It may be that
Grandma, that accommodating old darling of the expedient demise, need no longer
bite the dust in the baseball season. Instead of pleading her funeral in order
to manage an afternoon at the ball park, the office boy in these times is more
likely to offer himself as the sacrificial victim by flashing a union contract
and pointing out the clause involving sick leave. And instead of riding to the
funeral for 5�, as his own Grandpa did when he started the classic deception,
today's mourner drives his own convertible and pays upward of 50� to park it,
for the cost of everything has risen considerably since Grandma was first
obliged to kick the bucket.
If the errant
office boy in question, for instance, was one of the 42,269 enthusiastic fans
who skipped work to cram into the San Francisco Giants' spanking-new
Candlestick Park on Opening Day last week, getting rid of the convertible alone
cost him as much as $2. With all the trimmings, including mustard on his jumbo
hot dog, the price of a ball game at Candlestick today sets a new high for the
national game. Bleacher admission there is 90�, general admission to the
grandstand $1.50, reserved seats $2.50, box seats $3.50 and deluxe box seats
average out to nearly $7 a game. General parking is 75� but it involves a long
hike, and preferred season parking averages out to about $2 a throw.
This is a far cry
from the days before World War I, when a really ardent fan in Brooklyn could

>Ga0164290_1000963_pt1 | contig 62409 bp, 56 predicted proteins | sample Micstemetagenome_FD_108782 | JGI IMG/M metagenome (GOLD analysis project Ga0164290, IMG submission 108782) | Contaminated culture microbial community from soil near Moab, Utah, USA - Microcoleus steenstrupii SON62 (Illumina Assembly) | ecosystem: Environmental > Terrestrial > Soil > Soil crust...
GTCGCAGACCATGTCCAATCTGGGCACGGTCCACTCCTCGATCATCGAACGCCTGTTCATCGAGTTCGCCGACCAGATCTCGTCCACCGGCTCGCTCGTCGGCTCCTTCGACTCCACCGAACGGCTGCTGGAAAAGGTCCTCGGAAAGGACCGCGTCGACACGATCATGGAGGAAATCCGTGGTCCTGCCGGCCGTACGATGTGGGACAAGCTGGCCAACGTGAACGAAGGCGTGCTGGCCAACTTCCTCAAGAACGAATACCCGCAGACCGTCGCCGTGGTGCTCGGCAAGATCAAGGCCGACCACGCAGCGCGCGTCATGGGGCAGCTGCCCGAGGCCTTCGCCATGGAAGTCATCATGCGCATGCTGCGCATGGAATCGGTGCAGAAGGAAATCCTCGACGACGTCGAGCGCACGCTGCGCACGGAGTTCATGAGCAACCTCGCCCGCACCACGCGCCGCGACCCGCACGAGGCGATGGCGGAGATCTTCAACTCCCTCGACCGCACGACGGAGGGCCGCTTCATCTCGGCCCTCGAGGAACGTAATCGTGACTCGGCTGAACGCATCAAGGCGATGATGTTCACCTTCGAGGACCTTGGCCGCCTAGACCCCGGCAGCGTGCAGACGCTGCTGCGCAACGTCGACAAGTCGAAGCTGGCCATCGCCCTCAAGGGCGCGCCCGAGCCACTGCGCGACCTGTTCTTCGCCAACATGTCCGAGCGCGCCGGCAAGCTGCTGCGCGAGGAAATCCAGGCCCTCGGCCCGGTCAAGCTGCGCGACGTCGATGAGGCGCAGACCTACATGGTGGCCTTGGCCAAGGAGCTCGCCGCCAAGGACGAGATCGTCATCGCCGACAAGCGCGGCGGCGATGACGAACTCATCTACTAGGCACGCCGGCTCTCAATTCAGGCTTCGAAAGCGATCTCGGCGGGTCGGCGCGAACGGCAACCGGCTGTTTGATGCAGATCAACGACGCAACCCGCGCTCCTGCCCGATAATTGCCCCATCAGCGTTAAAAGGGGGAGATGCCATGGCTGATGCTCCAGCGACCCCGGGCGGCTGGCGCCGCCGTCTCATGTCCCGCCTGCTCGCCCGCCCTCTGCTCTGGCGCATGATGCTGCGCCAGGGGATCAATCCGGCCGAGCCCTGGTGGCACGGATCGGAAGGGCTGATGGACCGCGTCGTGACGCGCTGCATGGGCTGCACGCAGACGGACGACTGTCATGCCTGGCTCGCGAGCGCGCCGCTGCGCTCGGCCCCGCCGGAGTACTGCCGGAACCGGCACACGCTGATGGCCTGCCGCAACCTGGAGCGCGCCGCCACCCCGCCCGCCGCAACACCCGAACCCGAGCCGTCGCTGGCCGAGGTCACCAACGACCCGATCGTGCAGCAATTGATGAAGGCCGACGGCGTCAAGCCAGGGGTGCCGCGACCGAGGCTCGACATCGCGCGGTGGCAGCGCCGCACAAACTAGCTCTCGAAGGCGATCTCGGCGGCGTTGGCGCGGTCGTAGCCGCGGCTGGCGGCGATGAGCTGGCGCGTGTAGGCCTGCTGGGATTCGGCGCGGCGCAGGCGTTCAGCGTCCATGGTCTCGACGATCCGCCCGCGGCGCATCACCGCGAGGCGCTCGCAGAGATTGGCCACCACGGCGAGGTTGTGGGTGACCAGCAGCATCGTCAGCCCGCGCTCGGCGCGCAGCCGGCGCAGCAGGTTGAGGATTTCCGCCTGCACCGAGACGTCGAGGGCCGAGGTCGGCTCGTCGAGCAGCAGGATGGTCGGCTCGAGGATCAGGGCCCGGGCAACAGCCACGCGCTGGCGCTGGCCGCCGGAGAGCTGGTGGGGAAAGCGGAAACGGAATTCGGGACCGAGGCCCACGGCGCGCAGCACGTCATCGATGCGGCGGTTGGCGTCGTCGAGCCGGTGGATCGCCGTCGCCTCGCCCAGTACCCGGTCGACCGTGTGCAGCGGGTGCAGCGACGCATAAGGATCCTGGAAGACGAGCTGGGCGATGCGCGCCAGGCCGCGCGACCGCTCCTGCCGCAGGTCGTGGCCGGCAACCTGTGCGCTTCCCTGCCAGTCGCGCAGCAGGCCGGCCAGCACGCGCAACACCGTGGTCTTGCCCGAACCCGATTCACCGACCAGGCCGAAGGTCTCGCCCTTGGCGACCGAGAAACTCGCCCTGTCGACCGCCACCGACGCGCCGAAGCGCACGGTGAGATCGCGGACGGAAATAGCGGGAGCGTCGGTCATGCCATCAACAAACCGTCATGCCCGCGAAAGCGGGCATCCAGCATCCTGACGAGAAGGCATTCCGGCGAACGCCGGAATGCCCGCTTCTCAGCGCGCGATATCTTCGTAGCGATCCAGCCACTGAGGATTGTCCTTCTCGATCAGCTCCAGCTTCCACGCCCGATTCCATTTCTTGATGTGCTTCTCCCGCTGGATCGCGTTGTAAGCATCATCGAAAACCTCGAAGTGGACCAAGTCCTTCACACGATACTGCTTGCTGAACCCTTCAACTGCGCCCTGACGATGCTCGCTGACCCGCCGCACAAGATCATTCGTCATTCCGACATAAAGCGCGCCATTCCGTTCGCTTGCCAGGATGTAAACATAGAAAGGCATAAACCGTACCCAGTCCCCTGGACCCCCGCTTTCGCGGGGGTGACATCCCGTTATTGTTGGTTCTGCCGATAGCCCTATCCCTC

watch the Dodgers play at old Washington Park for 5�—the toll exacted for
sitting on a fire escape on the block of flats just across the street. It is a
far cry, too, from the days before World War II, when a smoothie in Kansas City
could take his girl to lunch at the Plantation Grill, listen to Ted Weems and
his new vocalist Perry Como, drive to Muehlebach Field, park and watch the
Kansas City Blues, all (lunch, Weems, Como, ball game) for less than $5.
interesting fact about the price of a ball game, however, is not that it has
risen so much, but that it has risen so little. "The West Coast," says
the Tigers' Bob Steinhilper, "has it made. That's virgin territory and the
fans there don't know about the old days, but our fans have long memories. You
can't jack up the prices on them. Our expenses have tripled in the last 10
years, but our prices have pretty much held the line." The same is true for
most of the East Coast and Middle West big league cities in a decade during
which the cost of all forms of recreation has risen (according to the U.S.
Consumer Price Index) from 103.4 to 117.3, and the value of the dollar itself
dwindled in buying power from 97.3 to 79.6. You can still sit in the bleachers
in any of the big league ball parks for six bits, and get the best, or nearly
the best, box seat for $3.50. The only drastic new expense comes in the price
of parking, and that is not a hazard exclusive to baseball.
All in all, it
seems that in 1960 Grandma's funeral is still about the best show there is for
Two weeks ago we
congratulated the State of Pennsylvania on the selection of a harness racing
commissioner ( Lawrence Sheppard) who, unlike most political appointees in his
field, is a recognized authority in the sport. Last week New York saw fit to
fire its deputy commissioner, Michael Monz, and this time we are offering no
Mike Monz, 49, is
a tough little man of iron integrity who served under Tom Dewey in the famed
anti-rackets investigations, moved with Dewey to the District Attorney's
office, and was appointed to his harness job in 1954. He is now by all odds the
best-informed and most capable trotting official in the state.
In six years Mike
Monz has earned the respect of horsemen all across the land. If he has made any
enemies, they exist only in the ranks of politicians, whose lighthearted
approach to the serious problem of policing this multimillion-dollar sport he
has refused to tolerate.